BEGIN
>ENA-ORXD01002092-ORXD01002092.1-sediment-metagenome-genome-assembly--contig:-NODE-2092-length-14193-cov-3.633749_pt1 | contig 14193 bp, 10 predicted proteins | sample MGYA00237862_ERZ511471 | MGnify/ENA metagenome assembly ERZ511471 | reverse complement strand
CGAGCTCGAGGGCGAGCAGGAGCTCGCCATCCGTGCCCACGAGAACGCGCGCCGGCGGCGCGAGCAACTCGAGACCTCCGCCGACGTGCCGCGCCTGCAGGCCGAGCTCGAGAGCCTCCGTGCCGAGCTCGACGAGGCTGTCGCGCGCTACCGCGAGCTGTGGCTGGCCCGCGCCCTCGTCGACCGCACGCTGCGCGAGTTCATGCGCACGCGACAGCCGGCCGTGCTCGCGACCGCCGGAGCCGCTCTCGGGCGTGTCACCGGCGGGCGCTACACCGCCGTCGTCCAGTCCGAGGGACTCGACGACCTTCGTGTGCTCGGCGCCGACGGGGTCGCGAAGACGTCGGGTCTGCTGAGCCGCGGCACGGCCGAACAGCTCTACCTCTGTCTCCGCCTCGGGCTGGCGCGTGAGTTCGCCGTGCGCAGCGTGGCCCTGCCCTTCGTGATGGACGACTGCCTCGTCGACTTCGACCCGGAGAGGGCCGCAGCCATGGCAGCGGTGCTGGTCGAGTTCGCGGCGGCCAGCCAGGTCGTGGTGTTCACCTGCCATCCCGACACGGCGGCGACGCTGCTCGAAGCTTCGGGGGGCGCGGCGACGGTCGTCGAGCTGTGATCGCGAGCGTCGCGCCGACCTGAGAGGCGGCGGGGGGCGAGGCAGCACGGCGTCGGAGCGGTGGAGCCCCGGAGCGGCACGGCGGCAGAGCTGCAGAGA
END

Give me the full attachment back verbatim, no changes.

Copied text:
>ENA-ORXD01002092-ORXD01002092.1-sediment-metagenome-genome-assembly--contig:-NODE-2092-length-14193-cov-3.633749_pt1 | contig 14193 bp, 10 predicted proteins | sample MGYA00237862_ERZ511471 | MGnify/ENA metagenome assembly ERZ511471 | reverse complement strand
CGAGCTCGAGGGCGAGCAGGAGCTCGCCATCCGTGCCCACGAGAACGCGCGCCGGCGGCGCGAGCAACTCGAGACCTCCGCCGACGTGCCGCGCCTGCAGGCCGAGCTCGAGAGCCTCCGTGCCGAGCTCGACGAGGCTGTCGCGCGCTACCGCGAGCTGTGGCTGGCCCGCGCCCTCGTCGACCGCACGCTGCGCGAGTTCATGCGCACGCGACAGCCGGCCGTGCTCGCGACCGCCGGAGCCGCTCTCGGGCGTGTCACCGGCGGGCGCTACACCGCCGTCGTCCAGTCCGAGGGACTCGACGACCTTCGTGTGCTCGGCGCCGACGGGGTCGCGAAGACGTCGGGTCTGCTGAGCCGCGGCACGGCCGAACAGCTCTACCTCTGTCTCCGCCTCGGGCTGGCGCGTGAGTTCGCCGTGCGCAGCGTGGCCCTGCCCTTCGTGATGGACGACTGCCTCGTCGACTTCGACCCGGAGAGGGCCGCAGCCATGGCAGCGGTGCTGGTCGAGTTCGCGGCGGCCAGCCAGGTCGTGGTGTTCACCTGCCATCCCGACACGGCGGCGACGCTGCTCGAAGCTTCGGGGGGCGCGGCGACGGTCGTCGAGCTGTGATCGCGAGCGTCGCGCCGACCTGAGAGGCGGCGGGGGGCGAGGCAGCACGGCGTCGGAGCGGTGGAGCCCCGGAGCGGCACGGCGGCAGAGCTGCAGAGA